Bursting the Hype of a Craft Beer Bubble

 

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When I hear the term “bubble,” it brings to mind the Tech or Dot Com Bubble that burst just after the Y2K Madness. It was here the term entered the lexicon of the American media, who effectively smashed us over the head with it when the Subprime Mortgage Crisis hit in 2008. Today, if there is too much of something, it’s now called a bubble. But that’s not really the definition.

This is especially true of the great fear and loathing that’s been spoken of in hushed tones about an impending “Craft Beer Bubble.” And before I continue, I have to thank our NYC Correspondent Zach who recently wrote a great article on this very topic. And while I agree with a significant part of his argument, I had to respond to this notion of a Bubble.

The Analogy is False

Just as every political scandal or lack thereof (i.e. Benghazi) since Watergate has a “-gate” suffix attached to it, so to any potentially looming economic crisis has this lovely bubble tag being applied. You can call it media hype or fear, but either way, it’s not an accurate correlation to what’s happening in craft beer.

 
Both the Dot Com Bubble and the Housing Bubble were born as specific stock market phenomena. The former happened as a result of internet companies booming then busting within 4 years, primarily due to overvalued IPO’s. The latter occurred as a result of failed regulatory oversight and overvalued, junk insurance bonds propping up the housing market.
 
With the exception of a few outliers, a handful of private equity firms and the largest brewers in the world, craft breweries aren’t publicly traded or directly impacted by daily stock fluctuations. So the idea that there is a bubble that’s inflating, soon to burst, thus causing the whole industry to collapse or retract is a misnomer.

Craft beer’s great strength has been its ability to sustain based on quality, not on false data or inflated value. If half the country’s brewers all simultaneously had quality or ingredient supply issues, then the bubble term could apply, yet it’s very improbable.

Growth-Small HR 2015-1Local vs. Macro 

Today a number of craft brewers (let’s say roughly 30) are large enough to be distributed nationally, can brew on both coasts and/or overseas, and have some serious skin in the game. But of the roughly 4,300 brewers in America, a vast majority of them don’t distribute beyond their region or their state’s borders.
 
Roughly, on average, 10-15% of craft beer sales are done on premises. With the state of California as an example, in 2015, taproom sales are grew at a faster rate than the industry itself, around 15-20%. 
 
So the largest brewers have shelf space and the smaller brewers have barstools filled, thus I completely agree with Zach that it’s the medium sized regional brewers, who rely more on distribution, that are in danger of hitting that wall of declining sales.
 

If There’s a Fear…

If you ask most economists what their greatest concerns are over the long term in relation to our economy as a whole, it’s a concern about supply meeting demand. As our planet’s population continues to grow, climate change is having an impact on crop growth and the total yield of all grains.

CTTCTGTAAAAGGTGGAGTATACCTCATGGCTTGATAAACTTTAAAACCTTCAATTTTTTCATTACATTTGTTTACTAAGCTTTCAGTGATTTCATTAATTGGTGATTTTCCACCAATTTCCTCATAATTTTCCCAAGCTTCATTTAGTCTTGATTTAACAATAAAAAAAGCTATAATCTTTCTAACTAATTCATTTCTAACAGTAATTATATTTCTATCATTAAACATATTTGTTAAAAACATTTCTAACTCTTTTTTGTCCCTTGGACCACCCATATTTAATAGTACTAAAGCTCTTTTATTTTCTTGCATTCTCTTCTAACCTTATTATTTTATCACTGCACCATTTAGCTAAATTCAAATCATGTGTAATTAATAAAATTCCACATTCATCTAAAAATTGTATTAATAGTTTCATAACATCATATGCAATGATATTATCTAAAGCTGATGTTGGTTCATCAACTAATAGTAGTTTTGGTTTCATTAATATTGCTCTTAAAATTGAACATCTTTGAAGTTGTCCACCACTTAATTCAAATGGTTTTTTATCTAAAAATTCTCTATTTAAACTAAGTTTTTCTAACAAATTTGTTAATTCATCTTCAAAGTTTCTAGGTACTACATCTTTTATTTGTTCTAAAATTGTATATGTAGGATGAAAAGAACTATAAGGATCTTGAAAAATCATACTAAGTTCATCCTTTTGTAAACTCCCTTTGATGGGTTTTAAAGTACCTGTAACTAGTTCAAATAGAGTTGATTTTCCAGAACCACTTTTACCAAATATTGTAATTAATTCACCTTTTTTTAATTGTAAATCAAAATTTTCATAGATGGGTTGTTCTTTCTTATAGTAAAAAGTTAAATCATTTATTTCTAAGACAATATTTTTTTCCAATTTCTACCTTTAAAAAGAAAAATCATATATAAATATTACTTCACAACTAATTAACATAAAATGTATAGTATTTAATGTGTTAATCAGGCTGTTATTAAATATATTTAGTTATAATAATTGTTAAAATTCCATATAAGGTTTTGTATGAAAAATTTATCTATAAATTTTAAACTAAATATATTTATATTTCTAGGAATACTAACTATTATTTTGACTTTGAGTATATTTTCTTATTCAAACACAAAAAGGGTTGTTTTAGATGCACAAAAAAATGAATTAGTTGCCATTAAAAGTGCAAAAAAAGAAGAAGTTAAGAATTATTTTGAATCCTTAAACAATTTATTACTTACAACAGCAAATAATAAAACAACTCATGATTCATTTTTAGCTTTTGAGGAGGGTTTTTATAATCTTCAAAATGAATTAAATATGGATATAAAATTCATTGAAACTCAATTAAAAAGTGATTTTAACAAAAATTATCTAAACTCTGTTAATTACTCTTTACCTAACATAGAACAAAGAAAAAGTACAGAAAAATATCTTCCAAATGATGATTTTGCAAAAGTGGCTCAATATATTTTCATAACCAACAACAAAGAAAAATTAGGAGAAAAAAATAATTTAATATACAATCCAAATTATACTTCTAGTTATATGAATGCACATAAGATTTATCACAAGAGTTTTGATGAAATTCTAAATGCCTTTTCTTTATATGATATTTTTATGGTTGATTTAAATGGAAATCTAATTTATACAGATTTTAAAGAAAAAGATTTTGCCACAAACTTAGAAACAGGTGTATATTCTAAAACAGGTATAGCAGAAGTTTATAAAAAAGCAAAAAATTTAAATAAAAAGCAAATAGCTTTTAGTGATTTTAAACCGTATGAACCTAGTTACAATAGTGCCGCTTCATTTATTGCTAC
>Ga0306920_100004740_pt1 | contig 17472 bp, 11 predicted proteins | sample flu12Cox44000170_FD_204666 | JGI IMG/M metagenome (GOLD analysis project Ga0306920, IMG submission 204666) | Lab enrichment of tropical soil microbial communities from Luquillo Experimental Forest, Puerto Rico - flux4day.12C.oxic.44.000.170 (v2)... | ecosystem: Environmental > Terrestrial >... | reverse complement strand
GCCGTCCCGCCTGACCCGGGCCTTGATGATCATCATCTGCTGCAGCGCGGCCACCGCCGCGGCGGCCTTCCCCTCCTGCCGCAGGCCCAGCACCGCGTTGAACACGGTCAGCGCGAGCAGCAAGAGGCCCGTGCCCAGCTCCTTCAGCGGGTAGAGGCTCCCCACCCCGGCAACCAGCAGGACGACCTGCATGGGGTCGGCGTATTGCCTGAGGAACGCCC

If brewers should be concerned about long term issues on the horizon, be concerned about hop production or grain yields being enough to meet demand, not whether the market will allow you enough space to sell your product. If you can take care of your local populace by crafting a quality product, can distribute locally and have decent marketing/social media, you should be fine.

Some Fads Never Die

In the 70’s and 80’s, the concept of a pizza parlor where youth sports teams could hang their hats after practices, play video games and stuff their faces while dads swilled cheap beer, were all the rage. Today many of those chains are gone, but there are still over 74,000 pizza joints in the US today, continuing to grow at a rate of 1,000 per year.

Since the Starbucks IPO in 1992, when they set the boutique coffee world aflame with their dark roasted delights, the number of coffee shops in the US has grown from roughly 37,000 in 1992 to 55,246 in 2015. During that span, only one year saw a retraction of growth (2009), but this segment has continued to grow steadily every year since.

 
Now the great concern and difference with craft beer has been, and will always be shelf space in the marketplace, especially as brewers begin to package their products (even more so as canning has grown).Yet the market continues to evolve and diversify. More brewers now have taprooms with food trucks/carts onsite or nearby, filling growlers/crowlers and selling bottles/cans onsite or at local bottle shops

Quite a few successful regional brewers have created small chains to spread their unique neighborhood experienceFor I believe it is the haven of the brewpub, an escape from our home technology caves and our connection with our neighbors that has helped compel this growth.

Until demand begins to ebb (which the numbers don’t indicate that happening), the international market will continue to increase, locals will continue to demand it and those who choose to buy it in the store will have an abundance of options.

 
Is a decline possible? Will there be closures? Sure, but I don’t see any levies breaking anytime soon. 
 

Beer Bubble photo courtesy of westender.com

 

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